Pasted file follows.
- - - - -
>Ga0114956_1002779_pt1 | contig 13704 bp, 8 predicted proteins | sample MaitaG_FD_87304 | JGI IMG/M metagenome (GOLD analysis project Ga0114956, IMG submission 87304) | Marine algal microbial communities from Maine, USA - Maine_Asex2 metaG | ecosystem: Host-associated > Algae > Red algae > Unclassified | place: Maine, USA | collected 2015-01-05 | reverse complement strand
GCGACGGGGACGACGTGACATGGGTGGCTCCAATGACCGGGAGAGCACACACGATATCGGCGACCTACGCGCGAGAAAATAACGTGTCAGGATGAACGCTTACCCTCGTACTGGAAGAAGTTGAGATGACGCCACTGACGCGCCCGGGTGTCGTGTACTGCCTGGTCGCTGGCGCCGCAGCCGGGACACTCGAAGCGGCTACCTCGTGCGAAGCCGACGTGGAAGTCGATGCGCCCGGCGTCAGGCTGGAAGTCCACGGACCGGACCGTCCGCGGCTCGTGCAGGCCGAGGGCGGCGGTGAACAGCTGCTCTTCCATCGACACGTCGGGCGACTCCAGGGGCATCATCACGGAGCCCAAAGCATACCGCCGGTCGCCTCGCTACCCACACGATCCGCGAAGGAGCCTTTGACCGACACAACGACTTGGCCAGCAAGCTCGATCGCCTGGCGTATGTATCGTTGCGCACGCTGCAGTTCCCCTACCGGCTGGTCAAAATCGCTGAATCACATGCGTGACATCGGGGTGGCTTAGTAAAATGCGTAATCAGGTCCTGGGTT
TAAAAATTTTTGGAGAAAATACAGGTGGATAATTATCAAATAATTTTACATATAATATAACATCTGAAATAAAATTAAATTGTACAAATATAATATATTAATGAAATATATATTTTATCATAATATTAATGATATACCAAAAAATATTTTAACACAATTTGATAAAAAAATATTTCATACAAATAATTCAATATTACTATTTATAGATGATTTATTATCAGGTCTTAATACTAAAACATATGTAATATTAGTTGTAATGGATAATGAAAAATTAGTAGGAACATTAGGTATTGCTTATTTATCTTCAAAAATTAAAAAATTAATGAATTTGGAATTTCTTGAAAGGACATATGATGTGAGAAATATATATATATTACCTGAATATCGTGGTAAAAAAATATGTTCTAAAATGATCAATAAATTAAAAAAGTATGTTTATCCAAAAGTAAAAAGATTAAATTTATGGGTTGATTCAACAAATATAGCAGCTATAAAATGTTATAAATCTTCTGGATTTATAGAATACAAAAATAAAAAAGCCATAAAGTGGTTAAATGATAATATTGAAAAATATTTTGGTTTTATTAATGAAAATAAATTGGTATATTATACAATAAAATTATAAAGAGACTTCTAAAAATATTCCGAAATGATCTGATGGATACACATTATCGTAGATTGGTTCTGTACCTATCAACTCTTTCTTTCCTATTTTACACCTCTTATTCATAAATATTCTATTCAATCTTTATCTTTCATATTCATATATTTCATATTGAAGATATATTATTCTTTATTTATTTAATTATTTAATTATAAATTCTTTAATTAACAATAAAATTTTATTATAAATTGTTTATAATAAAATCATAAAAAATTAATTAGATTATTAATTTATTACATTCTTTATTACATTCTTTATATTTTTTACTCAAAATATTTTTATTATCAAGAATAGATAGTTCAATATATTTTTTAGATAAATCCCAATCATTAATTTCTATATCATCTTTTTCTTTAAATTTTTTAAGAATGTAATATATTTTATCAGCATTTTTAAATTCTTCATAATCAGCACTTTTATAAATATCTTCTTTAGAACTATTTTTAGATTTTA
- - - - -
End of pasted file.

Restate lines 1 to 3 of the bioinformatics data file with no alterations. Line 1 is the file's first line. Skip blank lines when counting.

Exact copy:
>Ga0114956_1002779_pt1 | contig 13704 bp, 8 predicted proteins | sample MaitaG_FD_87304 | JGI IMG/M metagenome (GOLD analysis project Ga0114956, IMG submission 87304) | Marine algal microbial communities from Maine, USA - Maine_Asex2 metaG | ecosystem: Host-associated > Algae > Red algae > Unclassified | place: Maine, USA | collected 2015-01-05 | reverse complement strand
GCGACGGGGACGACGTGACATGGGTGGCTCCAATGACCGGGAGAGCACACACGATATCGGCGACCTACGCGCGAGAAAATAACGTGTCAGGATGAACGCTTACCCTCGTACTGGAAGAAGTTGAGATGACGCCACTGACGCGCCCGGGTGTCGTGTACTGCCTGGTCGCTGGCGCCGCAGCCGGGACACTCGAAGCGGCTACCTCGTGCGAAGCCGACGTGGAAGTCGATGCGCCCGGCGTCAGGCTGGAAGTCCACGGACCGGACCGTCCGCGGCTCGTGCAGGCCGAGGGCGGCGGTGAACAGCTGCTCTTCCATCGACACGTCGGGCGACTCCAGGGGCATCATCACGGAGCCCAAAGCATACCGCCGGTCGCCTCGCTACCCACACGATCCGCGAAGGAGCCTTTGACCGACACAACGACTTGGCCAGCAAGCTCGATCGCCTGGCGTATGTATCGTTGCGCACGCTGCAGTTCCCCTACCGGCTGGTCAAAATCGCTGAATCACATGCGTGACATCGGGGTGGCTTAGTAAAATGCGTAATCAGGTCCTGGGTT
TAAAAATTTTTGGAGAAAATACAGGTGGATAATTATCAAATAATTTTACATATAATATAACATCTGAAATAAAATTAAATTGTACAAATATAATATATTAATGAAATATATATTTTATCATAATATTAATGATATACCAAAAAATATTTTAACACAATTTGATAAAAAAATATTTCATACAAATAATTCAATATTACTATTTATAGATGATTTATTATCAGGTCTTAATACTAAAACATATGTAATATTAGTTGTAATGGATAATGAAAAATTAGTAGGAACATTAGGTATTGCTTATTTATCTTCAAAAATTAAAAAATTAATGAATTTGGAATTTCTTGAAAGGACATATGATGTGAGAAATATATATATATTACCTGAATATCGTGGTAAAAAAATATGTTCTAAAATGATCAATAAATTAAAAAAGTATGTTTATCCAAAAGTAAAAAGATTAAATTTATGGGTTGATTCAACAAATATAGCAGCTATAAAATGTTATAAATCTTCTGGATTTATAGAATACAAAAATAAAAAAGCCATAAAGTGGTTAAATGATAATATTGAAAAATATTTTGGTTTTATTAATGAAAATAAATTGGTATATTATACAATAAAATTATAAAGAGACTTCTAAAAATATTCCGAAATGATCTGATGGATACACATTATCGTAGATTGGTTCTGTACCTATCAACTCTTTCTTTCCTATTTTACACCTCTTATTCATAAATATTCTATTCAATCTTTATCTTTCATATTCATATATTTCATATTGAAGATATATTATTCTTTATTTATTTAATTATTTAATTATAAATTCTTTAATTAACAATAAAATTTTATTATAAATTGTTTATAATAAAATCATAAAAAATTAATTAGATTATTAATTTATTACATTCTTTATTACATTCTTTATATTTTTTACTCAAAATATTTTTATTATCAAGAATAGATAGTTCAATATATTTTTTAGATAAATCCCAATCATTAATTTCTATATCATCTTTTTCTTTAAATTTTTTAAGAATGTAATATATTTTATCAGCATTTTTAAATTCTTCATAATCAGCACTTTTATAAATATCTTCTTTAGAACTATTTTTAGATTTTA